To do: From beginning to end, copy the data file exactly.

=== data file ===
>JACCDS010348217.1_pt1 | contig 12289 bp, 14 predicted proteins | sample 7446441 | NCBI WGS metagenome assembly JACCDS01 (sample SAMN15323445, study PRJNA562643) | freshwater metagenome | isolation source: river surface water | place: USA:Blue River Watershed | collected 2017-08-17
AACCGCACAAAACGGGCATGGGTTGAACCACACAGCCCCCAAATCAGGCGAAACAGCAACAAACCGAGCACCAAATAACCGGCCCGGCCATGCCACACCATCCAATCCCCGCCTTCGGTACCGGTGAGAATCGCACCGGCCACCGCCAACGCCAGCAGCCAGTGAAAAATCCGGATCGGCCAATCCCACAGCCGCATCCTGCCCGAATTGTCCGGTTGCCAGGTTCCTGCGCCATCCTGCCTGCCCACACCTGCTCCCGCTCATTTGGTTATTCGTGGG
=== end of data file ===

>JACCDS010348217.1_pt1 | contig 12289 bp, 14 predicted proteins | sample 7446441 | NCBI WGS metagenome assembly JACCDS01 (sample SAMN15323445, study PRJNA562643) | freshwater metagenome | isolation source: river surface water | place: USA:Blue River Watershed | collected 2017-08-17
AACCGCACAAAACGGGCATGGGTTGAACCACACAGCCCCCAAATCAGGCGAAACAGCAACAAACCGAGCACCAAATAACCGGCCCGGCCATGCCACACCATCCAATCCCCGCCTTCGGTACCGGTGAGAATCGCACCGGCCACCGCCAACGCCAGCAGCCAGTGAAAAATCCGGATCGGCCAATCCCACAGCCGCATCCTGCCCGAATTGTCCGGTTGCCAGGTTCCTGCGCCATCCTGCCTGCCCACACCTGCTCCCGCTCATTTGGTTATTCGTGGG